# Calculate uncertainty in pressure, temperature and time?

• TheNovice11
In summary, after conducting a lab on air compressors and calculating error in pressure, temperature, and time measurements, the values of n were found to be 1.01347534, 1.015041506, 1.015031517, 1.01798942, and 1.019624199. The questions posed were: 1) What type of compression is occurring? 2) Are the values of n equal from each set of data? 3) Do they increase or decrease in chronological order? 4) What is the cause of any differences? And 5) What is the uncertainty in pressure, temperature, and time measurements? In order to determine the uncertainty, the Root Mean Square may
TheNovice11

## Homework Statement

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After doing a lab on air compressors, we were asked to calculate Error in Pressure, Temperature and time measurements taken (all at 30 second intervals). We took pressure and temperature values at time = 0,30,60,90,120,150 and 180 seconds. We repeated the experiment 5 times. Before each repetition, we took atmospheric pressure and temperature. The values of n I calculated using equation 2 were:
1.01347534,
1.015041506
1.015031517
1.01798942
1.019624199
1) What type of compression is occurring (Isothermal, Isentropic or Polytropic)?
2) Are the Values on n equal from each set of data?
3) Do they increase or decrease when placed in chronological order?
4) Explain the cause of any differences?
5)What is the uncertainty in pressure, temperature and time measurements?

## Homework Equations

(P1)(V1)^n = (P2)(V2)^n (1)

n = (ln(Pf/P0))/(ln(Pf/P0)-ln(Tf/T0)) (2)

## The Attempt at a Solution

My attempt at a solution is partly explained under the 'problem statement' section. However, I have found that we also probably need to use the Root Mean Square to calculate the uncertainty in each of our values, by manipulating Equation 1 possibly? I also included questions 1-4 as maybe they are needed to answer question 5. I will be on this forum constantly to clarify anything. Thank you

For the uncertainties in the measured values you'll have to check the measurement apparatus and the way you got your values. I would avoid using the 5 different data points for an estimate as they will probably overestimate your measurement error (can you guarantee that the compression was done in exactly the same way every time?).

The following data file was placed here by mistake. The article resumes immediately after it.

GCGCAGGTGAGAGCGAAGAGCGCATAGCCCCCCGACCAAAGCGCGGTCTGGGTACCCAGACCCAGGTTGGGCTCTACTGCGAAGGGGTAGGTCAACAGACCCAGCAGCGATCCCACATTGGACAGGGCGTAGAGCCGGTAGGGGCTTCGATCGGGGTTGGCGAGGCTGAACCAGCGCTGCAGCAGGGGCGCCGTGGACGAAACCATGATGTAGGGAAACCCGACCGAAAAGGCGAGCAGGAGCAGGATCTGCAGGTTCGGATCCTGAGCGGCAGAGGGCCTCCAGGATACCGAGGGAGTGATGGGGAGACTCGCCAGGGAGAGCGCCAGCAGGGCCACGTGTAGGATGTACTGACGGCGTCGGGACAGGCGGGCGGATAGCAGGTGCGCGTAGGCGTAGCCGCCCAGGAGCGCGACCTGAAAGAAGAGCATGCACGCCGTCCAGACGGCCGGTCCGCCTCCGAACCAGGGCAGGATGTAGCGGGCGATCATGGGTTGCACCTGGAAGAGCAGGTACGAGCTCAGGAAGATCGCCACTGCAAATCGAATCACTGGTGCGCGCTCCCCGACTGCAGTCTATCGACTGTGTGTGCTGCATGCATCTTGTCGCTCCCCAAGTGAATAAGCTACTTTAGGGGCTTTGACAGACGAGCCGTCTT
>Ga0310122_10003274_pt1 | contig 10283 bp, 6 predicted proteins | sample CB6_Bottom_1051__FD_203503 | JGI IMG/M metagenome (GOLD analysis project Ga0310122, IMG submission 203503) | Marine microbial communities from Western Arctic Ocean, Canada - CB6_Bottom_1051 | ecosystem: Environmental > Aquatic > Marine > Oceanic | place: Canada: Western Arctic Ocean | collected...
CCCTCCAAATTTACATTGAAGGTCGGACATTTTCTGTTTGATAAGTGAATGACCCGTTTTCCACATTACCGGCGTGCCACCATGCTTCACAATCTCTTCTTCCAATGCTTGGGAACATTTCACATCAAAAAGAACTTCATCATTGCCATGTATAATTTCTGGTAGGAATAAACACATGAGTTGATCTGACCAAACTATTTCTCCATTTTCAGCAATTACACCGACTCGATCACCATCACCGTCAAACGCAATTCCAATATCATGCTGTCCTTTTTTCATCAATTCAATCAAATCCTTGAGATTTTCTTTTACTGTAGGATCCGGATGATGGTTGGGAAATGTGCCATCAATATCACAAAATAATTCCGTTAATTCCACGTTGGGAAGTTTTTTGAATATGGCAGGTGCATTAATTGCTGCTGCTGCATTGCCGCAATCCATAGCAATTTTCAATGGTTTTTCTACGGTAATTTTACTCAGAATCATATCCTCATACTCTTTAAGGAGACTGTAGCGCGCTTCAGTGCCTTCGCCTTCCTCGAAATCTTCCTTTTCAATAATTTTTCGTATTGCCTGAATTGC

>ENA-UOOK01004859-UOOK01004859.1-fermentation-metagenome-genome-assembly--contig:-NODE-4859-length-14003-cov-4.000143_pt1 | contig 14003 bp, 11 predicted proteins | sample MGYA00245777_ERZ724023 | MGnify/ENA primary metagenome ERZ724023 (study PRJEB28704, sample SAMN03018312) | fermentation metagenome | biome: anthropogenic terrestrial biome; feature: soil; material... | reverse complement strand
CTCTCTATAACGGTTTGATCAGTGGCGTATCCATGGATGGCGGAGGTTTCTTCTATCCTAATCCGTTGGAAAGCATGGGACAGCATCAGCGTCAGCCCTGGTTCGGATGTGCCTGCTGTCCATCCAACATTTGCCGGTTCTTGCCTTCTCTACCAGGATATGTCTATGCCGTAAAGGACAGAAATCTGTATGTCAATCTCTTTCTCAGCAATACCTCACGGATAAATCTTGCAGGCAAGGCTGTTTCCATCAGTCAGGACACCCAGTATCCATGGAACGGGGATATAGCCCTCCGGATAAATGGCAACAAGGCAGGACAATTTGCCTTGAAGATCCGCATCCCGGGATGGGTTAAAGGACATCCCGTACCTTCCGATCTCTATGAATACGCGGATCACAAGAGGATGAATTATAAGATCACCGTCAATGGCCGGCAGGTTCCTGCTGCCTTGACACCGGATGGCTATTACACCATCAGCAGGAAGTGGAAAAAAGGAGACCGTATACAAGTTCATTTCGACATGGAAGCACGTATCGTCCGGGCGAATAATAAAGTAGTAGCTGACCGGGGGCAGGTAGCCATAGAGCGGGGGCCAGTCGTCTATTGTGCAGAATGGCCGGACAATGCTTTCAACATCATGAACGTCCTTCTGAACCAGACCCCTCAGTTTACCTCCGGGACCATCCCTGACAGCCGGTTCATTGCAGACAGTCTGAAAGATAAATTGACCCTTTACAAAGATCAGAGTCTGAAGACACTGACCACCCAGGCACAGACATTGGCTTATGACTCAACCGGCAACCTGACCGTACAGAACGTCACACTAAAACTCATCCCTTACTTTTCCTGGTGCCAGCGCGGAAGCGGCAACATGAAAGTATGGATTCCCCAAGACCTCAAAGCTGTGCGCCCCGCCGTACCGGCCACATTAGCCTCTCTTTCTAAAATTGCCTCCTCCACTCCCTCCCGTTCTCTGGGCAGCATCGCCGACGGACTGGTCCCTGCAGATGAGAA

Equation (2) will help to propagate the uncertainties to an uncertainty of n.

## 1. How do you calculate uncertainty in pressure?

To calculate uncertainty in pressure, you need to have measured values for pressure and the corresponding uncertainties for each measurement. Then, you can use the formula: uncertainty in pressure = (maximum pressure - minimum pressure) / 2. This will give you the range of possible values for pressure, taking into account the uncertainties.

## 2. What factors contribute to uncertainty in temperature measurements?

There are several factors that can contribute to uncertainty in temperature measurements, including the precision and accuracy of the measurement device, variations in the environment or conditions under which the measurement is taken, and human error in reading or recording the temperature.

## 3. Can uncertainty in time affect the accuracy of a measurement?

Yes, uncertainty in time can affect the accuracy of a measurement. This is because time is often a factor in other measurements, such as velocity or rate, and any uncertainty in the time measurement will also contribute to the overall uncertainty in those measurements.

## 4. How can you minimize uncertainty in pressure, temperature, and time measurements?

To minimize uncertainty in these measurements, it is important to use high-quality and precise measurement devices, ensure that the measurements are taken in controlled and consistent conditions, and repeat the measurements multiple times to account for any variations or errors.

## 5. What is the significance of calculating uncertainty in scientific measurements?

Calculating uncertainty in scientific measurements is important because it allows us to understand the limitations of our data and the potential for errors or variations in our measurements. It also helps to ensure the accuracy and reliability of our results and conclusions by accounting for any uncertainties.

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